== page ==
Newspaper headlines: Harry and Meghan back to work and Cyprus rape case

This footage, reportedly of the missile attack, was shown on Iranian state TV Image copyright IRIB
Image caption Footage reportedly of the missile attack was shown on Iranian state TV

Dramatic language dominates American online coverage of the Iranian missile strikes on US targets in Iraq.

The LA Times says "long-simmering tensions between Washington and Tehran erupted into fiery explosions and fears of all-out war" when the strikes were launched - while the Politico website suggests it's "perhaps the biggest international crisis to test Trump yet".

The New York Times suggests the raids were not entirely unexpected, as "reports from American intelligence agencies of an imminent attack from Iran had intensified" on Tuesday.

An anonymous official also tells USA Today that troops stationed at one of the bases targeted - Al Asad - had advance warning of the incoming missiles, so could scramble for cover.

Meanwhile, in the UK media, the Times reports that up to five RAF Chinook helicopters are likely to be dispatched to Iraq within days, joining four that are stationed in the northern city of Erbil.

The paper says the aircraft could be used to remove some of the 1,400 UK military and civilian personnel currently in the country supporting the fight against the Islamic State group.

'End of a nightmare'

Several of the front pages show pictures of a British teenager leaving Cyprus with a towel covering her face - after she was given a suspended four-month jail sentence after being found guilty of lying about a rape claim.

The Guardian believes the case, which has been been met with a backlash from women's rights groups, "speaks to the fears of many women - who live not only with the fear of sexual assault, but what might happen them after such an attack".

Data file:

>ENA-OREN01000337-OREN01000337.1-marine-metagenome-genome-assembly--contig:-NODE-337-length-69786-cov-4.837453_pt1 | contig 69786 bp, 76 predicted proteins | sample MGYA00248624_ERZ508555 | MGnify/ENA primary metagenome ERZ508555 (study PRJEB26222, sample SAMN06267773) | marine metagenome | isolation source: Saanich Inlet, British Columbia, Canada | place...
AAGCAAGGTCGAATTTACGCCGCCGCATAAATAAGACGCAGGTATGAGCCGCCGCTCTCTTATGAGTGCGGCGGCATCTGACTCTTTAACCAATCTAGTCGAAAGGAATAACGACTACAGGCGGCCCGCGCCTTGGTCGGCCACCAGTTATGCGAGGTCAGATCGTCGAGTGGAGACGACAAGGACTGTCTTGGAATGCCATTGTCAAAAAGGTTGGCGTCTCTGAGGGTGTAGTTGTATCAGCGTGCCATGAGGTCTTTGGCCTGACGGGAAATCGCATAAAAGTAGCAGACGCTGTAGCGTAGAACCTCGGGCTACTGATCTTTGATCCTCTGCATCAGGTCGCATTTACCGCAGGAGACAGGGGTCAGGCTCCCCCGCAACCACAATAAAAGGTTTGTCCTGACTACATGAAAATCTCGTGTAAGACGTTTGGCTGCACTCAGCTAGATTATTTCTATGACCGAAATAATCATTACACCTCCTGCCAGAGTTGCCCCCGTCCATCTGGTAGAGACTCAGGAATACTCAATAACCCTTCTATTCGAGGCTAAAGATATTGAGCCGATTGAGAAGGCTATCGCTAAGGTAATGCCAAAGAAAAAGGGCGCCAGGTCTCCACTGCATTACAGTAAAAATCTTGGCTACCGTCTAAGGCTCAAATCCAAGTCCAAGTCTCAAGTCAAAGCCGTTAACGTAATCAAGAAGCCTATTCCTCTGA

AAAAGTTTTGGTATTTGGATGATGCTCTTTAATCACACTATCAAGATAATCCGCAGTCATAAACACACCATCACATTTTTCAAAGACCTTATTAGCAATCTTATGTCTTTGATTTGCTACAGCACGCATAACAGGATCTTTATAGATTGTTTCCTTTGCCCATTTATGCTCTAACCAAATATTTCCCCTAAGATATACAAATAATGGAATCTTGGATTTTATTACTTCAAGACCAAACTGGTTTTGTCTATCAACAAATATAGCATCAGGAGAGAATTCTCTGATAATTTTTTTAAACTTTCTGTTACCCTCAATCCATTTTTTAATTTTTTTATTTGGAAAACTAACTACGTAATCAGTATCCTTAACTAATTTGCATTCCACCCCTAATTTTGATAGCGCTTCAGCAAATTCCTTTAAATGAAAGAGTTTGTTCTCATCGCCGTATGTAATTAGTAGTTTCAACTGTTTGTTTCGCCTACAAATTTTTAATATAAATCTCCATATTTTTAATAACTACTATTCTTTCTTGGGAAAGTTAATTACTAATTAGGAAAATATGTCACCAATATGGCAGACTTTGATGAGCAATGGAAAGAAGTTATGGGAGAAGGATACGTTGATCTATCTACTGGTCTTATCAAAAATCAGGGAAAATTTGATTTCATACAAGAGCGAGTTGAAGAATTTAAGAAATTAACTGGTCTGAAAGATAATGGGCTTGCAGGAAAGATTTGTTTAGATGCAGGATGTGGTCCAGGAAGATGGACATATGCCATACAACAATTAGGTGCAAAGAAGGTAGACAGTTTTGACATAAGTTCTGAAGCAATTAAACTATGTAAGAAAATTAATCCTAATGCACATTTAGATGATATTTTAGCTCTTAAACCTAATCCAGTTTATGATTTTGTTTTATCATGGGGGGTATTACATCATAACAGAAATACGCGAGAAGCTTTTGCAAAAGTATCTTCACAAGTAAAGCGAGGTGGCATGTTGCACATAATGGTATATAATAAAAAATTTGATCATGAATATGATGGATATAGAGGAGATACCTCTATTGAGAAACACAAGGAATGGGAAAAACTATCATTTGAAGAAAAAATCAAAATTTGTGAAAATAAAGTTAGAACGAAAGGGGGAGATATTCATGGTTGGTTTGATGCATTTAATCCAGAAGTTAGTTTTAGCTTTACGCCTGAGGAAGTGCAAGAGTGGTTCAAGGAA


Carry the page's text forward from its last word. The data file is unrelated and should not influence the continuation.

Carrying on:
Image copyright Reuters
Image caption Supporters from Cyprus and a group of 50 women who travelled from Israel gathered outside the court to show solidarity

"End of the nightmare," is the headline in the Daily Mirror. It says the 19-year-old has endured "five months of hell", including a spell in prison, and is determined to clear her name.

The Sun has an interview with the teenager, who thanks members of the public for their messages of support.

"What kept me going", she says, "was the people who got in contact to say they believed me".

'Bank trap warning'

Elsewhere, the outgoing governor of the Bank of England tells the Financial Times he's optimistic for the City of London's prospects once Brexit is delivered - despite concerns about a potential global recession.

Mark Carney, who leaves his job at the end of the month, says the world economy is heading towards a "liquidity trap" - where central banks struggle to reverse a downturn by the usual means such as interest rate cuts.

Image copyright Getty Images

Mr Carney also urges the UK not to align its financial rules with Brussels after Brexit - in the hope of negotiating a better trade deal with the EU. "It is not desirable at all", he suggests, "to tie our hands".

And the Daily Telegraph reports that the spoon-bending magician, Uri Geller, has answered the call from Prime Minister Boris Johnson's most senior adviser - Dominic Cummings - for "weirdos" and "misfits" to apply for jobs in government.

The paper claims that in his covering letter, the psychic takes credit for Mr Johnson's election victory last month, having given the Conservative leader a spoon "energised with mind positivity".

Mr Geller is currently living in Israel - but a source says he's "100% serious" about joining the team at Downing Street, if Mr Cummings sees "the potential value of having him on board".